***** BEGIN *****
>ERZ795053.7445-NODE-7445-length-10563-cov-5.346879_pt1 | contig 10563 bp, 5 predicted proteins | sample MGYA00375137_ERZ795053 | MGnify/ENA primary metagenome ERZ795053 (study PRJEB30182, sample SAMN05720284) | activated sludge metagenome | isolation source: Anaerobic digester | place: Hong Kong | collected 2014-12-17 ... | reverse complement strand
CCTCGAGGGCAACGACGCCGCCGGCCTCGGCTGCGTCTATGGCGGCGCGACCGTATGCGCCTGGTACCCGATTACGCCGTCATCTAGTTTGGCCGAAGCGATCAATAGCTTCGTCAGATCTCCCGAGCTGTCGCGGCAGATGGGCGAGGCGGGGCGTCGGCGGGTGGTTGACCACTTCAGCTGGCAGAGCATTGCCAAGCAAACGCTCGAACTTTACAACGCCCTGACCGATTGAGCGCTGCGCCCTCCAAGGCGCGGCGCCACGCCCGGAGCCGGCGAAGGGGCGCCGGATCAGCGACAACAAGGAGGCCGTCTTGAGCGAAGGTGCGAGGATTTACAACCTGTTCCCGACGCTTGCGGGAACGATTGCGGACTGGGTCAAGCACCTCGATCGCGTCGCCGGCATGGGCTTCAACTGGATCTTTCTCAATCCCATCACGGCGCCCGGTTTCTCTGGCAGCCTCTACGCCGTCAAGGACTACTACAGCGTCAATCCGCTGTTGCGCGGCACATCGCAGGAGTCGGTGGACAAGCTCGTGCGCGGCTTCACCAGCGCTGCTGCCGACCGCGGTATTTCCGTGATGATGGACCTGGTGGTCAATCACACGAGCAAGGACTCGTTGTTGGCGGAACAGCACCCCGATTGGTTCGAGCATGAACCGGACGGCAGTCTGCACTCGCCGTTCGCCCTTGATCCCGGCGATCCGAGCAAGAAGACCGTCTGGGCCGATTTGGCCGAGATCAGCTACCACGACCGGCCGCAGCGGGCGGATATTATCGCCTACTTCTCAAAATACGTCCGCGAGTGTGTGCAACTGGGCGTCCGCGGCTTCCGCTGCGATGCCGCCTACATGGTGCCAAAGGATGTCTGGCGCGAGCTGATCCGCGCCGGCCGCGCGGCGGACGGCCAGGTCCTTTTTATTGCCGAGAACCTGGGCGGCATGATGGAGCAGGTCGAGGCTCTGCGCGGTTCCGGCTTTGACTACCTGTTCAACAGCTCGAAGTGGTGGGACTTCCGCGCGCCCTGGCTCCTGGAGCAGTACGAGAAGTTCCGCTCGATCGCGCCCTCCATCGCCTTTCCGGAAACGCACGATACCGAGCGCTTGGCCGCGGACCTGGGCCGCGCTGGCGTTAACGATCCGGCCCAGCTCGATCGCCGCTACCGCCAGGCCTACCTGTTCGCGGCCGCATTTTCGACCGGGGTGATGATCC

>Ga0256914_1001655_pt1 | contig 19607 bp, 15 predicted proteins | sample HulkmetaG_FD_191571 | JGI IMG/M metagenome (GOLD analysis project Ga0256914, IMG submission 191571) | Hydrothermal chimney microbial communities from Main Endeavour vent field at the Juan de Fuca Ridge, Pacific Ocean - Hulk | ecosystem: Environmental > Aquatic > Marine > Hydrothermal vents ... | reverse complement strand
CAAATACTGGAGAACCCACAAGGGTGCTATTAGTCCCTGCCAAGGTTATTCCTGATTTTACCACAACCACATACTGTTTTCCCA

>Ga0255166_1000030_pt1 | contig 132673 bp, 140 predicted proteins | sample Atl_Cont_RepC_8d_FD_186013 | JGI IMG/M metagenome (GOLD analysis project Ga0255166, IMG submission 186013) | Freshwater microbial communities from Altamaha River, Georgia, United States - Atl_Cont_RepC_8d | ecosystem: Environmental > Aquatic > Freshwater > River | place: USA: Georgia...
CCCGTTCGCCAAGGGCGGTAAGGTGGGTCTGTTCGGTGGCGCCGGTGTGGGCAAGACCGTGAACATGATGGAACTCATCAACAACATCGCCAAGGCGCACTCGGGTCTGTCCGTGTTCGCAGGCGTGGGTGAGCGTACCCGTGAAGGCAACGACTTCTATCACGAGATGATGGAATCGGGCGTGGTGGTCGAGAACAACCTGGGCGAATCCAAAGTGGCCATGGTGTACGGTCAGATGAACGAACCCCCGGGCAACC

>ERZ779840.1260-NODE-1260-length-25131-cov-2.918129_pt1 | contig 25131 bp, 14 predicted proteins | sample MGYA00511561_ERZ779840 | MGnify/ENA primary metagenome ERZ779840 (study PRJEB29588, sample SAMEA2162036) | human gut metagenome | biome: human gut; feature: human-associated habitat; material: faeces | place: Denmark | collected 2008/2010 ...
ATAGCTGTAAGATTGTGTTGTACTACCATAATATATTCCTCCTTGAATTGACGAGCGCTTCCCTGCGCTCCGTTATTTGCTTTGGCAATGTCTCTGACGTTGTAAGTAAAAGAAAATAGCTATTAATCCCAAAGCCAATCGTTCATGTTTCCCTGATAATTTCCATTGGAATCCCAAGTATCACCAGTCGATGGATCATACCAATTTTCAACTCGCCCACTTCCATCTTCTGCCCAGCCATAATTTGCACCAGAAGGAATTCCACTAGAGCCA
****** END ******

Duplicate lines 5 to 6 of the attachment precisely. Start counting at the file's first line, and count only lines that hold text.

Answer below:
>Ga0255166_1000030_pt1 | contig 132673 bp, 140 predicted proteins | sample Atl_Cont_RepC_8d_FD_186013 | JGI IMG/M metagenome (GOLD analysis project Ga0255166, IMG submission 186013) | Freshwater microbial communities from Altamaha River, Georgia, United States - Atl_Cont_RepC_8d | ecosystem: Environmental > Aquatic > Freshwater > River | place: USA: Georgia...
CCCGTTCGCCAAGGGCGGTAAGGTGGGTCTGTTCGGTGGCGCCGGTGTGGGCAAGACCGTGAACATGATGGAACTCATCAACAACATCGCCAAGGCGCACTCGGGTCTGTCCGTGTTCGCAGGCGTGGGTGAGCGTACCCGTGAAGGCAACGACTTCTATCACGAGATGATGGAATCGGGCGTGGTGGTCGAGAACAACCTGGGCGAATCCAAAGTGGCCATGGTGTACGGTCAGATGAACGAACCCCCGGGCAACC